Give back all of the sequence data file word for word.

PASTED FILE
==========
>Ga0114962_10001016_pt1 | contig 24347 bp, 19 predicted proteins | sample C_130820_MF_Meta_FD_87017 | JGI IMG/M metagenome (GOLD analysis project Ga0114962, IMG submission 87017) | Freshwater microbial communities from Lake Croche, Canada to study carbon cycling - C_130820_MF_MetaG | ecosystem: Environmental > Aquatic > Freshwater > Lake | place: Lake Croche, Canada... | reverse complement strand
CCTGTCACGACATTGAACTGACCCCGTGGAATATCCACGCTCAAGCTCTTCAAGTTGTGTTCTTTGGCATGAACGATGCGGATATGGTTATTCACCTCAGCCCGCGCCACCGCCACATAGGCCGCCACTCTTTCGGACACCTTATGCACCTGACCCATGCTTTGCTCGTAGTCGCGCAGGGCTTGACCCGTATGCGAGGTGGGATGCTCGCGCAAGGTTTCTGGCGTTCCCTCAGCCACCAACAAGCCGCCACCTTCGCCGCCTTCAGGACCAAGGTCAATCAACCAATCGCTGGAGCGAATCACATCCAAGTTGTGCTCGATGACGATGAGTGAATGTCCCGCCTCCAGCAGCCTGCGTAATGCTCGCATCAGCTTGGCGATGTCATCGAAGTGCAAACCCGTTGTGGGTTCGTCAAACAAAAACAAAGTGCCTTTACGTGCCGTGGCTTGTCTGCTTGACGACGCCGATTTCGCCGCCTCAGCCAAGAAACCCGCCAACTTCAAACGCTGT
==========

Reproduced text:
>Ga0114962_10001016_pt1 | contig 24347 bp, 19 predicted proteins | sample C_130820_MF_Meta_FD_87017 | JGI IMG/M metagenome (GOLD analysis project Ga0114962, IMG submission 87017) | Freshwater microbial communities from Lake Croche, Canada to study carbon cycling - C_130820_MF_MetaG | ecosystem: Environmental > Aquatic > Freshwater > Lake | place: Lake Croche, Canada... | reverse complement strand
CCTGTCACGACATTGAACTGACCCCGTGGAATATCCACGCTCAAGCTCTTCAAGTTGTGTTCTTTGGCATGAACGATGCGGATATGGTTATTCACCTCAGCCCGCGCCACCGCCACATAGGCCGCCACTCTTTCGGACACCTTATGCACCTGACCCATGCTTTGCTCGTAGTCGCGCAGGGCTTGACCCGTATGCGAGGTGGGATGCTCGCGCAAGGTTTCTGGCGTTCCCTCAGCCACCAACAAGCCGCCACCTTCGCCGCCTTCAGGACCAAGGTCAATCAACCAATCGCTGGAGCGAATCACATCCAAGTTGTGCTCGATGACGATGAGTGAATGTCCCGCCTCCAGCAGCCTGCGTAATGCTCGCATCAGCTTGGCGATGTCATCGAAGTGCAAACCCGTTGTGGGTTCGTCAAACAAAAACAAAGTGCCTTTACGTGCCGTGGCTTGTCTGCTTGACGACGCCGATTTCGCCGCCTCAGCCAAGAAACCCGCCAACTTCAAACGCTGT